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Away wins still elusive for Wasps
GLOUCESTER 29, WASPS 22.
WASPS are approaching a year without an away win after going down 29-22 at Gloucester this afternoon.
Despite both sides being renown for expansive, fluent rugby, this match didn't quite build on a promising opening quarter and in the end it was Gloucester's dominant kicking game – off the tee and from hand - that decided it.
Dai Young's team were to some degree architects of their own downfall though.
Their propensity for shipping a raft of points in double quick time reared its head again, with the Cherry and Whites cashing in between minutes 22 and 29 to plunder 17 points.
In a league as competitive as the Aviva Premiership cold spells like that, or dips in focus, will almost always prove terminal and that burst was ultimately telling in the final reckoning.
The black and golds nearly rescued it in a frantic finale as they kept the ball alive for a full three minutes in a bid to snatch a draw, probing left and right inside the Gloucester 22.
But it didn't happen for them, and they go to Franklin's Gardens next Friday night with three defeats from four this season.
Gloucester won an entertaining first 40 by seven points, although their advantage might have been greater after the Cherry and Whites hit the visitors with two irresistible surges.
The first came straight from kick off, and Wasps had already absorbed a handful of purposeful drives when Freddie Burns forced his way over the line after two minutes.
An earlier knock on saved Wasps though and when their scrum held firm on the try line they were able to clear the danger and exhale.
With the first wave repelled, Wasps met Gloucester toe to toe for the next 15 minutes. Each side showed great attacking intent and Wasps should have crossed the line when they put the phases together to open up Gloucester on the right.
But Jonathan Poff took the ball into contact when it would have been a walk in try for either Elliot Daly or Christian Wade, who were waiting outside him.
Instead, a penalty each meant it was 3-3 with a quarter gone, when Gloucester hit Wasps with a second wave. And this time Wasps' defence buckled.
First James Simpson-Daniel weaved inside Joe Simpson and then burst through T Rhys Thomas and Tommy Bell to go under the posts.
Burns converted from in front of the posts, and just minutes later they were in again when Sione Kalamafoni burst out of a melee and held off Simpson's wrap-around tackle to score their second try.
Again Burns did the honours and in nine minutes Wasps had gone from 3-3 to 20-3 behind.
Kingsholm, awash with red and white, was on its feet while the smattering of Wasps fans must have wondered what had hit them.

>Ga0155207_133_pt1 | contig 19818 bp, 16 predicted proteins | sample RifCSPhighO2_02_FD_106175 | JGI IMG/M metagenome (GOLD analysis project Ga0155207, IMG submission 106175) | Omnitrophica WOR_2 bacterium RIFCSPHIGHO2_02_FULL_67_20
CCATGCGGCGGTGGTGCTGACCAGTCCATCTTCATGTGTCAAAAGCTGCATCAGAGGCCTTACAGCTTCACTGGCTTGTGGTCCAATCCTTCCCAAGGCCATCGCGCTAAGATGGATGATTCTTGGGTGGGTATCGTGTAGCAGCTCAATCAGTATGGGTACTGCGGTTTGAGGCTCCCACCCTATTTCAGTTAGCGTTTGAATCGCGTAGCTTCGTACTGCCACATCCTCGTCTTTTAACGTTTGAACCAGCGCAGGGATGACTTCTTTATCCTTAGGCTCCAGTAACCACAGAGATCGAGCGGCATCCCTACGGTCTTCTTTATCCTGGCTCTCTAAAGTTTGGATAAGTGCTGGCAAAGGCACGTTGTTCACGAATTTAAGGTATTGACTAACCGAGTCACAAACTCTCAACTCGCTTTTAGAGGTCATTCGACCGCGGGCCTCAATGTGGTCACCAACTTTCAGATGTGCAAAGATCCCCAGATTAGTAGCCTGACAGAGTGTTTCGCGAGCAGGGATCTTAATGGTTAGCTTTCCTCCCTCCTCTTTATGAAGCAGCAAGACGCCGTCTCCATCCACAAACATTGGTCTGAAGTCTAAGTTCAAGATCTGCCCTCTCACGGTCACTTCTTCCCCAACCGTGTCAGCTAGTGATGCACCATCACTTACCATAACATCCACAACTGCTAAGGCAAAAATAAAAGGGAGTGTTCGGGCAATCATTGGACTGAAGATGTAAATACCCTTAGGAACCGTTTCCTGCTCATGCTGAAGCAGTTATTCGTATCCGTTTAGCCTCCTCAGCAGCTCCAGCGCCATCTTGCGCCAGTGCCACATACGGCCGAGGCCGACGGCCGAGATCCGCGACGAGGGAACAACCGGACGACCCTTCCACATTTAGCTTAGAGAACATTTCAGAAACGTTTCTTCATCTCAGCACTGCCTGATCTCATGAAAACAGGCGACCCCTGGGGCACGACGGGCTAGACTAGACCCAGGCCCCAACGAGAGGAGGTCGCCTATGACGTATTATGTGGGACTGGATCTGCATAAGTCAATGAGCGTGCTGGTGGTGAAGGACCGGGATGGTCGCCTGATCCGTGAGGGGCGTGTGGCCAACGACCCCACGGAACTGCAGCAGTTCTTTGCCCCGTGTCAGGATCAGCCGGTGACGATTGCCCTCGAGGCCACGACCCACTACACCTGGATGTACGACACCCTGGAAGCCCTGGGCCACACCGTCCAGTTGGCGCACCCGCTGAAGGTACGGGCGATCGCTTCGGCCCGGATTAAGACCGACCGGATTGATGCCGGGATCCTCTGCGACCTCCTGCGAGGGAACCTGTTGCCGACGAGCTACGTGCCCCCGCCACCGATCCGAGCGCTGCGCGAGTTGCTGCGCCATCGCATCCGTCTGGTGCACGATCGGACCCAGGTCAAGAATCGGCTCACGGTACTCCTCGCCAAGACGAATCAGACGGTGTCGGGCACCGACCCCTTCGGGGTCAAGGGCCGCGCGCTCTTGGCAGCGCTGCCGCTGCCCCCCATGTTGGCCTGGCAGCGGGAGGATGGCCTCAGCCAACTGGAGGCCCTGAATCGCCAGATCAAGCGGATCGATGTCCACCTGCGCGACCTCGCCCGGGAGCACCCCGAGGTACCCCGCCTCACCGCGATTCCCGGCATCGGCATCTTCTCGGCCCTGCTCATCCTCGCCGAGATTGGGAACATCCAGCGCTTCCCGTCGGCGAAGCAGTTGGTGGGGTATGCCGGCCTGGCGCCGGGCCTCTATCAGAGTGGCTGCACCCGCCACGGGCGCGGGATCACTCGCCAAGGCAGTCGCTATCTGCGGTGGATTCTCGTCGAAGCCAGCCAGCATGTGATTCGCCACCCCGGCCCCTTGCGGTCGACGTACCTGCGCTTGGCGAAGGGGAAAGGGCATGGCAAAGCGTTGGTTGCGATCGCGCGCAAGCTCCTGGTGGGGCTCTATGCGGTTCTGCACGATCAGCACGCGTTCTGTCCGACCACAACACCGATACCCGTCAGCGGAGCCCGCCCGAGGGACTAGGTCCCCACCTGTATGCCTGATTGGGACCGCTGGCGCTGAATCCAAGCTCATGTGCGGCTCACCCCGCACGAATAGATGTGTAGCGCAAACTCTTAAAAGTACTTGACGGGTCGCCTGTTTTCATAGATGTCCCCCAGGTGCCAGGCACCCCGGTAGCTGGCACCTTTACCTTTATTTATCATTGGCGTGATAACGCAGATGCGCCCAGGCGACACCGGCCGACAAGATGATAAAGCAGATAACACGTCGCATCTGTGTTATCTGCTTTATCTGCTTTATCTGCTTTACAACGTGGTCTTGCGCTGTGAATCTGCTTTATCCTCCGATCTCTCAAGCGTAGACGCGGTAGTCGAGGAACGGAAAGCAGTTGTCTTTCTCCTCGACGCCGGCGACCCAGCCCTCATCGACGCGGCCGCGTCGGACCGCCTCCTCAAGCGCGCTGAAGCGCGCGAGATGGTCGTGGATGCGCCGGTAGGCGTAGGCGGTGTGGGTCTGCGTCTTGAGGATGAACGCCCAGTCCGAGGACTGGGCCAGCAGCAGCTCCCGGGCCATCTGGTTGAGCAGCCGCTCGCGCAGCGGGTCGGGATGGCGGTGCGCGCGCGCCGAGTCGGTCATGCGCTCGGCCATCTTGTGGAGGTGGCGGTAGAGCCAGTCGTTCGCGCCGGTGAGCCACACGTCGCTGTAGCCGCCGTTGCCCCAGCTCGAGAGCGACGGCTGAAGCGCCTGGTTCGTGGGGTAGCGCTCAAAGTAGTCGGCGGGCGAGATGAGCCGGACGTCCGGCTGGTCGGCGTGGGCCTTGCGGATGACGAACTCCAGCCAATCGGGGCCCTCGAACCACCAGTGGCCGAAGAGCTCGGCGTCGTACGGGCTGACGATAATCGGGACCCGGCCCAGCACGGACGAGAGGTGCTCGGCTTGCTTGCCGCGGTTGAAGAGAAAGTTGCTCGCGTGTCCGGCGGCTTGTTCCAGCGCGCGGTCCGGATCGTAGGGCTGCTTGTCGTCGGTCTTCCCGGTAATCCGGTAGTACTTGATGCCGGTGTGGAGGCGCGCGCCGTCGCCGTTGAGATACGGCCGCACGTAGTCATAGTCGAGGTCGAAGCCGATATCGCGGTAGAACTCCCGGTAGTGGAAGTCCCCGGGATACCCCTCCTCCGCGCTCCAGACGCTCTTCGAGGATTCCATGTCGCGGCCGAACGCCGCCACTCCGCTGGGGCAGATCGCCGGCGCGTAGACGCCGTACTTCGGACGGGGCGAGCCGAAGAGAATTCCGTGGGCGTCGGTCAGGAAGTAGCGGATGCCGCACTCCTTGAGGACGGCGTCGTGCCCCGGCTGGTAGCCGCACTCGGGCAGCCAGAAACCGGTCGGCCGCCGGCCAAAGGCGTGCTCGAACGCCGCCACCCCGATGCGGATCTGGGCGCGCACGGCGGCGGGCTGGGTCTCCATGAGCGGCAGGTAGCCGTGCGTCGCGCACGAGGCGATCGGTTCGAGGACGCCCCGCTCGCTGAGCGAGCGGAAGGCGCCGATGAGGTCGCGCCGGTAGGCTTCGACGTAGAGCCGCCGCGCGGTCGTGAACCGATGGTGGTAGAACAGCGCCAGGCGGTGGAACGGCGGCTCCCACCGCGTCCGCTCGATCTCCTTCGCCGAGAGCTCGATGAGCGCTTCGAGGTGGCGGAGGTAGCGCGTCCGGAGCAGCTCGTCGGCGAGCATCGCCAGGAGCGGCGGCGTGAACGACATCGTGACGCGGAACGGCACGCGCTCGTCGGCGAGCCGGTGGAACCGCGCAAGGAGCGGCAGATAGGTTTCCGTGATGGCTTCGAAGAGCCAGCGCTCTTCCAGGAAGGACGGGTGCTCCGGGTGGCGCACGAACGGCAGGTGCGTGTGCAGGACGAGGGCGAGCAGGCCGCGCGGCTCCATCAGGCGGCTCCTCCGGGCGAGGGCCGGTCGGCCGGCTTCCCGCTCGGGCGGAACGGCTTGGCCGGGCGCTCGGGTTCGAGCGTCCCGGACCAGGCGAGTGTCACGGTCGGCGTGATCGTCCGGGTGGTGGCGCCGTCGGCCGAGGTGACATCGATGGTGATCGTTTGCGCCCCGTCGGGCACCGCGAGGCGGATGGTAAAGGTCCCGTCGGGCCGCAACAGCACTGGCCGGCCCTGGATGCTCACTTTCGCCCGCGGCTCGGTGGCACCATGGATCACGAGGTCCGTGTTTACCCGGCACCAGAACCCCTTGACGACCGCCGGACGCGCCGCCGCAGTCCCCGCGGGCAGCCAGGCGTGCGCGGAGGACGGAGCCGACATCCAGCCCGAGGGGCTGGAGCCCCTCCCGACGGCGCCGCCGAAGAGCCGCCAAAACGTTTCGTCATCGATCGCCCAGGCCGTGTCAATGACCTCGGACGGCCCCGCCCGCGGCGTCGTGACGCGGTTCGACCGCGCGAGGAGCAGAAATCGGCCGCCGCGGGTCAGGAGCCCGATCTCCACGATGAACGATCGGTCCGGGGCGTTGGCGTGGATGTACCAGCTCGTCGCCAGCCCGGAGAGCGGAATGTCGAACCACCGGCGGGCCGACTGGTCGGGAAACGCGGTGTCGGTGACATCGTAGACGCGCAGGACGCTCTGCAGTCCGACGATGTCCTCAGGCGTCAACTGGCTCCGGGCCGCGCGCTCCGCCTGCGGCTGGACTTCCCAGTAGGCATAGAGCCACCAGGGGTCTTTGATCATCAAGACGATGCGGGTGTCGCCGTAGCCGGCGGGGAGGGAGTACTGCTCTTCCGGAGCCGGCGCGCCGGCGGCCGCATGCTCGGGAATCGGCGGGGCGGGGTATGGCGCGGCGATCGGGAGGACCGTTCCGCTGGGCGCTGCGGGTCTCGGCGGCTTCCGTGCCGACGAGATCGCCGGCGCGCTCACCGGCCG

Not for the first time they'd seen their team concede a cluster of points in a matter of moments, and a game that had been a good, even contest seemed suddenly to have been yanked away from them.
And it might have been had the black and golds not responded almost immediately.
Direct from Stephen Jones' restart Wasps won possession, fed Elliot Daly and the 19-year-old side-stepped Henry Trinder to rush over in the corner.
Jones converted from the touchline, and the visitors had another fillip on the stroke of half time when Bell bounced back from what had been, until then, a difficult debut to land a 60m penalty that made it 20-13 at the interval. The boot continued to dominate in the second half too, with three more Burns penalties and two from Jones taking the score to 29-19 after an hour.
There was still little between the sides, but Gloucester's surgical kicking was proving the difference as time and time again Wasps would battle their way into opposition territory, turn it over and then find themselves trotting back 50m for a defensive line-out.
That's why so many of Gloucester's penalties were translated to three points and why Wasps needed a slice of luck when Simpson tore after Christian Wade's kick.
He was behind the defence, but Billy Twelvetrees caught up with him as he stooped to gather five metres out.
Wasps claimed their nine had been taken out off the ball, but after endless replays referee Martin Fox found in favour of the defence.
If that wasn't the decisive blow, then the yellow card for captain Marco Wentzel with 17 minutes left certainly was.
Wasps did well not to go further behind in that period, and there was some consolation when replacement Nick Robinson knocked over a penalty four minutes from time to earn his side a losing bonus point.